His inexplicably dry lips parted and his sandpaper tongue brushed their surface. As he gazed upon the woman—girl, really; she didn’t appear many turns older than Kuneprius—the stirring in his gut spread. It spilled into his chest, speeding his breath, and crept into his loins. His man-thing began to harden, the way it often was when he woke in the mornings, prepared to make his offering to the Small Gods. He glanced at his breeches, then back at the girl, who was closer now, and noticed gentle curves hidden beneath her smock. His confused feelings grew. He crossed his legs to hide his confusion, but doing so increased his discomfort.
The girl’s cart rumbled past the spot where Brother Fildrian and the others hid, and the men remained secreted in the tall grass, waiting. The wheels of the first covered wagon clattered past; the second drew even with them. Brother Fildrian raised his hand, signaling the attack party, and they sprang out of the weeds.
Horses whinnied, one of the drivers screamed—not a shriek of fear, but a signal, Kuneprius realized. At the sound of her call, two armed warriors of the Goddess burst out of the first covered wagon, four more out of the second, catching the Fatherhood’s raiders by surprise.
Kuneprius’ eyes widened as he watched the women pounce on his companions. Metal clanged against metal, horses pranced and neighed. A tall Goddess warrior with a shaved head knocked Brother Imir’s sword from his hand, then skewered him. She pulled her blade free and a gout of dark blood spilled from the young man’s gut before he slumped to the dirt.
Hand gripping his sword’s hilt tighter than it should, Kuneprius took one step toward the fight, then hesitated. In his head, he heard Fildrian’s instructions: guard the flank; let no one pass; do not desert your post. But did he foresee the women bearing weapons? Was this the way it always happened?
Kuneprius slid forward another step. A woman screamed and fell, a gash on her leg; Brother Xeoru swung his sword two-handed and split her skull. Kuneprius flinched and looked away, found the cart driver’s gaze upon him. She climbed out of her seat, pulled a long dagger from a fold in her smock.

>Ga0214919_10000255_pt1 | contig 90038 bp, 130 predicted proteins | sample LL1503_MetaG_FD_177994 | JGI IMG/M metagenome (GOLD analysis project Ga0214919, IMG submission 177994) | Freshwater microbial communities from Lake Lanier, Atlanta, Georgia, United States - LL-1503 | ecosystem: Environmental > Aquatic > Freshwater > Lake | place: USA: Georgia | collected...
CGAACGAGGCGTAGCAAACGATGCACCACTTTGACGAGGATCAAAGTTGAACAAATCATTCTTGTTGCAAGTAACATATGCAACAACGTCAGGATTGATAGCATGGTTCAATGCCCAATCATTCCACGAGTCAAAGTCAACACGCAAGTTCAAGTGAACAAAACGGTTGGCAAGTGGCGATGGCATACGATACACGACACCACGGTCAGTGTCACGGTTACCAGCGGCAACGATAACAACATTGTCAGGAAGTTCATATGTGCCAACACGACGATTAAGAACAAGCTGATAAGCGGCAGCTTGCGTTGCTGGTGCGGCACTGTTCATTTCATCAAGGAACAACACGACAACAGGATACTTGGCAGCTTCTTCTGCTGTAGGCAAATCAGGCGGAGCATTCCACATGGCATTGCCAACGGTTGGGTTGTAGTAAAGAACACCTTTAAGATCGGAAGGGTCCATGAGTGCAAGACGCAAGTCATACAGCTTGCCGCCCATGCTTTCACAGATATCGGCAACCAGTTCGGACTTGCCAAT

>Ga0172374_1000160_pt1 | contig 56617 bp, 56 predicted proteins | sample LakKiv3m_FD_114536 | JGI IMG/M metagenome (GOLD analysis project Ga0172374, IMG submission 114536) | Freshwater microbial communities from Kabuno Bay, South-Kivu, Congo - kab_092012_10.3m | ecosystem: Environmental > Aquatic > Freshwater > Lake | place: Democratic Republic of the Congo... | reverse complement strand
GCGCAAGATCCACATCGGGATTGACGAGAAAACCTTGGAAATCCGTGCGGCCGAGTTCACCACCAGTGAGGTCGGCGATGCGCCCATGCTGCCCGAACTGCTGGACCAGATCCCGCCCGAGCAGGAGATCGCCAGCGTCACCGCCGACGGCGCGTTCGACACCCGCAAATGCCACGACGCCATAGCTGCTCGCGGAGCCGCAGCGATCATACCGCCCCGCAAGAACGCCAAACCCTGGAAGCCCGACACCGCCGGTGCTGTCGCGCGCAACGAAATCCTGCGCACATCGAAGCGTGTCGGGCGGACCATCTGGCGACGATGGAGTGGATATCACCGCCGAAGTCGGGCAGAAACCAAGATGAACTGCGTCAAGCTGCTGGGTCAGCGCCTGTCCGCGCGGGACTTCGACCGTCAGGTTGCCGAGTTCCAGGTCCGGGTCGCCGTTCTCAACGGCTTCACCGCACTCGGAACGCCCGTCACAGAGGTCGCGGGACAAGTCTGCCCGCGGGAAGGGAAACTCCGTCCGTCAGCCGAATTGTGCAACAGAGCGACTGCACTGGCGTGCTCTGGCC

Panicked, Kuneprius returned his attention to the fight and realized the other drivers had abandoned their seats, too. Weapons filled their hands as they stalked toward the skirmish. Their addition to the warriors of the Goddess evened the numbers, swung favor away from the Brothers and squarely to the middle.
Until an axe separated Brother Xeoru’s head from his shoulders and a spear poked a hole through Brother Ategar’s chest.
For a space of heartbeats he forgot to count, Kuneprius watched, feet acting as though frozen to the ground. Blood spilled on the frosted dirt, painted the weeds beside the track the color of rust. One after another the fighters fell, Brothers and women alike, until three remained: Brother Fildrian; the tall, bald warrior woman; and the pretty cart driver.
The two Sisters stalked Fildrian, spinning him in a tight circle. One lunged, setting him off balance. He flailed and the tip of his sword caught the young one, opening a slash across her forearm. Kuneprius gasped. The girl dropped her dagger and clutched the wound, a pained expression creasing her smooth brow.
Finally, Kuneprius wrested control of his feet back from the grip of fear. He took a step toward the fray as Fildrian engaged the bald woman, his back turned toward the injured cart driver.